The Hudson River School: 3 American Landscape Artists to Know

In the mid-19th-century, the Hudson River School of landscape painting flourished as the United States expanded westward. Get to know three of the most influential artists of the movement.

Jun 23, 2022By Emily Snow, MA History of Art, BA Art History & Curatorial Studies

rocky mountain painting by albert bierstadt


For centuries, the institutions responsible for deep-seated tradition and strict hierarchies in the Western art world did not favor the work of landscape artists. Yet the 19th-century American painter Thomas Cole doggedly pursued what he called a “higher style of landscape”, and, in the process, created a new and enduring American art movement known as the Hudson River School. In 1825, Thomas Cole ventured along the Hudson River in a steamboat and painted what are considered to be the first landscape paintings of the Catskill Mountains of New York. It was the technicolor swaths of autumn leaves that set him on his path as the founder of the Hudson River School.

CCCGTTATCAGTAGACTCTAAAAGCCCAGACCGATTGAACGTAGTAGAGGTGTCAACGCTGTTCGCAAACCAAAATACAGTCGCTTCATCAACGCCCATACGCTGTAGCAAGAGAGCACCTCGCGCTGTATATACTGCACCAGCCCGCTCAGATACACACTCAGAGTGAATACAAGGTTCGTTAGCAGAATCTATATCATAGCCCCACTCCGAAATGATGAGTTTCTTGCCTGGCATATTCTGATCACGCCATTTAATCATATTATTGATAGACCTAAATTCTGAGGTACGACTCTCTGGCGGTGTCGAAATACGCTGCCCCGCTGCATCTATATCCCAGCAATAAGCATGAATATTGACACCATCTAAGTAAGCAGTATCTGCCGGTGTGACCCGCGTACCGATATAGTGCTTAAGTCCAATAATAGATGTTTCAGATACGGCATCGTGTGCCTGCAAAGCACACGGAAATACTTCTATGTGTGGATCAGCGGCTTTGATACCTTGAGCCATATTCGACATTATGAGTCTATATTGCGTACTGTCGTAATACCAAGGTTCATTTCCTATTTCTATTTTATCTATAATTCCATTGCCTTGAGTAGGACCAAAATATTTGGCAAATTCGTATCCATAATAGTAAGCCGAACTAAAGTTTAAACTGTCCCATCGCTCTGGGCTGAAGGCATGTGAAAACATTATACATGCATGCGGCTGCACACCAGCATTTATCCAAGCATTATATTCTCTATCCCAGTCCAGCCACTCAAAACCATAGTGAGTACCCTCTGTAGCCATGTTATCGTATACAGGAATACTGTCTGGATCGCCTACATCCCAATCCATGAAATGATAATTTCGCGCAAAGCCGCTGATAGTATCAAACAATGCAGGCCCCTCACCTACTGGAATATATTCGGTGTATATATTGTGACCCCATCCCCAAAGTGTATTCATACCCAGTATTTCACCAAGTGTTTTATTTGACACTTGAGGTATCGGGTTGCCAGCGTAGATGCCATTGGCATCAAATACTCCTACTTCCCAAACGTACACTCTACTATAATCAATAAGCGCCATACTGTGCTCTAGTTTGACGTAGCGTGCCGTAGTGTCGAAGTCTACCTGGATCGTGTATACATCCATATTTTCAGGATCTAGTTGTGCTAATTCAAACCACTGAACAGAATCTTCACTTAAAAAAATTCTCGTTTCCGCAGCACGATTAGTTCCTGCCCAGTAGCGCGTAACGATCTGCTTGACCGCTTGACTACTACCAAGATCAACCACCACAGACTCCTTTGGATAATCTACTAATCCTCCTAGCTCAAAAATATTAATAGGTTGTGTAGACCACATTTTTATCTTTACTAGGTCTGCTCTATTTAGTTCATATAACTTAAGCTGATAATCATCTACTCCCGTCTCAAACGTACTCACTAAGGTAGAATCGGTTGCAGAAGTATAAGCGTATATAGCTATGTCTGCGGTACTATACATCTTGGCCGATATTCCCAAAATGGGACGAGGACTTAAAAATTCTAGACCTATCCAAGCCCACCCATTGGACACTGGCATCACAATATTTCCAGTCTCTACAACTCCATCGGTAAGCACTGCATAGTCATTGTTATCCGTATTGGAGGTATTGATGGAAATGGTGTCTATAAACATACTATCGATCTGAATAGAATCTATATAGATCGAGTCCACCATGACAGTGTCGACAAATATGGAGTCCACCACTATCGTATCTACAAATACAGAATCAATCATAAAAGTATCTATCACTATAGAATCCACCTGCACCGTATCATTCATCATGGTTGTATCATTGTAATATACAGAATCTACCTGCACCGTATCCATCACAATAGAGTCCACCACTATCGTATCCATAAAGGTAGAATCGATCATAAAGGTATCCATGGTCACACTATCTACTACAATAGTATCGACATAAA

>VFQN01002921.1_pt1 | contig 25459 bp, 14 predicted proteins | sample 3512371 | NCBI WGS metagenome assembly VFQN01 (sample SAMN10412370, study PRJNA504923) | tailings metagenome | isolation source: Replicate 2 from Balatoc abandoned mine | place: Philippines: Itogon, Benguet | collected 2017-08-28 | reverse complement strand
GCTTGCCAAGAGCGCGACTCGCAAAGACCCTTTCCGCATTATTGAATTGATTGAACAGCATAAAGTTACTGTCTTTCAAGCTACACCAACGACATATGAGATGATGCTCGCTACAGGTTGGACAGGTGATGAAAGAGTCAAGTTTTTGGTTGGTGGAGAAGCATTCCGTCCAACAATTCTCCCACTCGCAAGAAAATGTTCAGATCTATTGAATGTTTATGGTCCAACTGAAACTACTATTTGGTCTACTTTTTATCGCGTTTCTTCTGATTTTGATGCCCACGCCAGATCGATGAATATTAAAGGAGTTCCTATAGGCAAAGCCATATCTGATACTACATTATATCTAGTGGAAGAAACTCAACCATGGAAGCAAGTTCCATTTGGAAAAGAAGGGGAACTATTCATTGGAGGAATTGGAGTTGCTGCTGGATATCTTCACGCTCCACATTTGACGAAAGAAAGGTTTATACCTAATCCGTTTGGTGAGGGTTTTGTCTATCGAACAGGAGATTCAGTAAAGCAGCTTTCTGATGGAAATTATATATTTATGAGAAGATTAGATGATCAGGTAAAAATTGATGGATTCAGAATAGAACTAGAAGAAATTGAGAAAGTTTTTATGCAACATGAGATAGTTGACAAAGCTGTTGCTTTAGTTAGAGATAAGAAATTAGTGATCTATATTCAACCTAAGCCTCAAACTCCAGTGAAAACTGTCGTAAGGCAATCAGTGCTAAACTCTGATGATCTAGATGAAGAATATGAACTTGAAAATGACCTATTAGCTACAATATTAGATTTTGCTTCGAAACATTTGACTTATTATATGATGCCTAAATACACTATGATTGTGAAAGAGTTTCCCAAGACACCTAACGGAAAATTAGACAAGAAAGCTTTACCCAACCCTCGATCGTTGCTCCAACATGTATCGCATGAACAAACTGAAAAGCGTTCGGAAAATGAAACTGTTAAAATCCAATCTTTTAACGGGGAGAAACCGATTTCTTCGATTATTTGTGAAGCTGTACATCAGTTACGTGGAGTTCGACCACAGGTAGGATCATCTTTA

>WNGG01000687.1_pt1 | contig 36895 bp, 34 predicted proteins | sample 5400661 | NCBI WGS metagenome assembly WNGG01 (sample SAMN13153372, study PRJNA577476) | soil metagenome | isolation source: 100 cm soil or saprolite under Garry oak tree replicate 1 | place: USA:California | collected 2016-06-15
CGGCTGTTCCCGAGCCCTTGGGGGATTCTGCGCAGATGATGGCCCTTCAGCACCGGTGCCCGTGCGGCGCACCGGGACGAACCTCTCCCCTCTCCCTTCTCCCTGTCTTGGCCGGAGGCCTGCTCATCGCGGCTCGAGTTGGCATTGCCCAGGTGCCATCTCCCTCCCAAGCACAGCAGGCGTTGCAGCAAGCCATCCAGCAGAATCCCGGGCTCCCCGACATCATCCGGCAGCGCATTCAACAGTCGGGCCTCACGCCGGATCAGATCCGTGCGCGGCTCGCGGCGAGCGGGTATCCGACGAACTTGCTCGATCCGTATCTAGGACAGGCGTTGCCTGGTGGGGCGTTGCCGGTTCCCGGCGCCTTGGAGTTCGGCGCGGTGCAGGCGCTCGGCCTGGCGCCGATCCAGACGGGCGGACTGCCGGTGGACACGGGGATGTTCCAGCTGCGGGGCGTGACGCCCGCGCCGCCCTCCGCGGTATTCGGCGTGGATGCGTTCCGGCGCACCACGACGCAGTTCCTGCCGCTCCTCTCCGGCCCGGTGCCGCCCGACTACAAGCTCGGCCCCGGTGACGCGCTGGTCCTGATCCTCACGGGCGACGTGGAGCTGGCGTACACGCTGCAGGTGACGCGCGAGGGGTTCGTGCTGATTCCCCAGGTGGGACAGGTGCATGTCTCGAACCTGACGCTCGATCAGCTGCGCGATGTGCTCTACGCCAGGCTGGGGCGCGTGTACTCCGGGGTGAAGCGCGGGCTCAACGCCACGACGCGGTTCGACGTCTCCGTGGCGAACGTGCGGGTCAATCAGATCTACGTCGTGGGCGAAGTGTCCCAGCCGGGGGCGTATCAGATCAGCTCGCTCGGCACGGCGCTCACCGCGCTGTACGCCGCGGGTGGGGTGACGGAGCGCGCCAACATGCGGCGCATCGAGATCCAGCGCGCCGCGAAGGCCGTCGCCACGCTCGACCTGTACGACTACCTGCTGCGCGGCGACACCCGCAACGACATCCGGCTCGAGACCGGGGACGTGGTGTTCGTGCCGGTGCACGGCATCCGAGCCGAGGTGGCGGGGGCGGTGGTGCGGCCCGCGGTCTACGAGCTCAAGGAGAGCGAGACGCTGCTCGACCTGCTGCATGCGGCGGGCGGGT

The Hudson River School: America’s First Art Movement

Among the Sierra Nevada, California by Albert Bierstadt, 1868, via Smithsonian American Art Museum, Washington, D.C.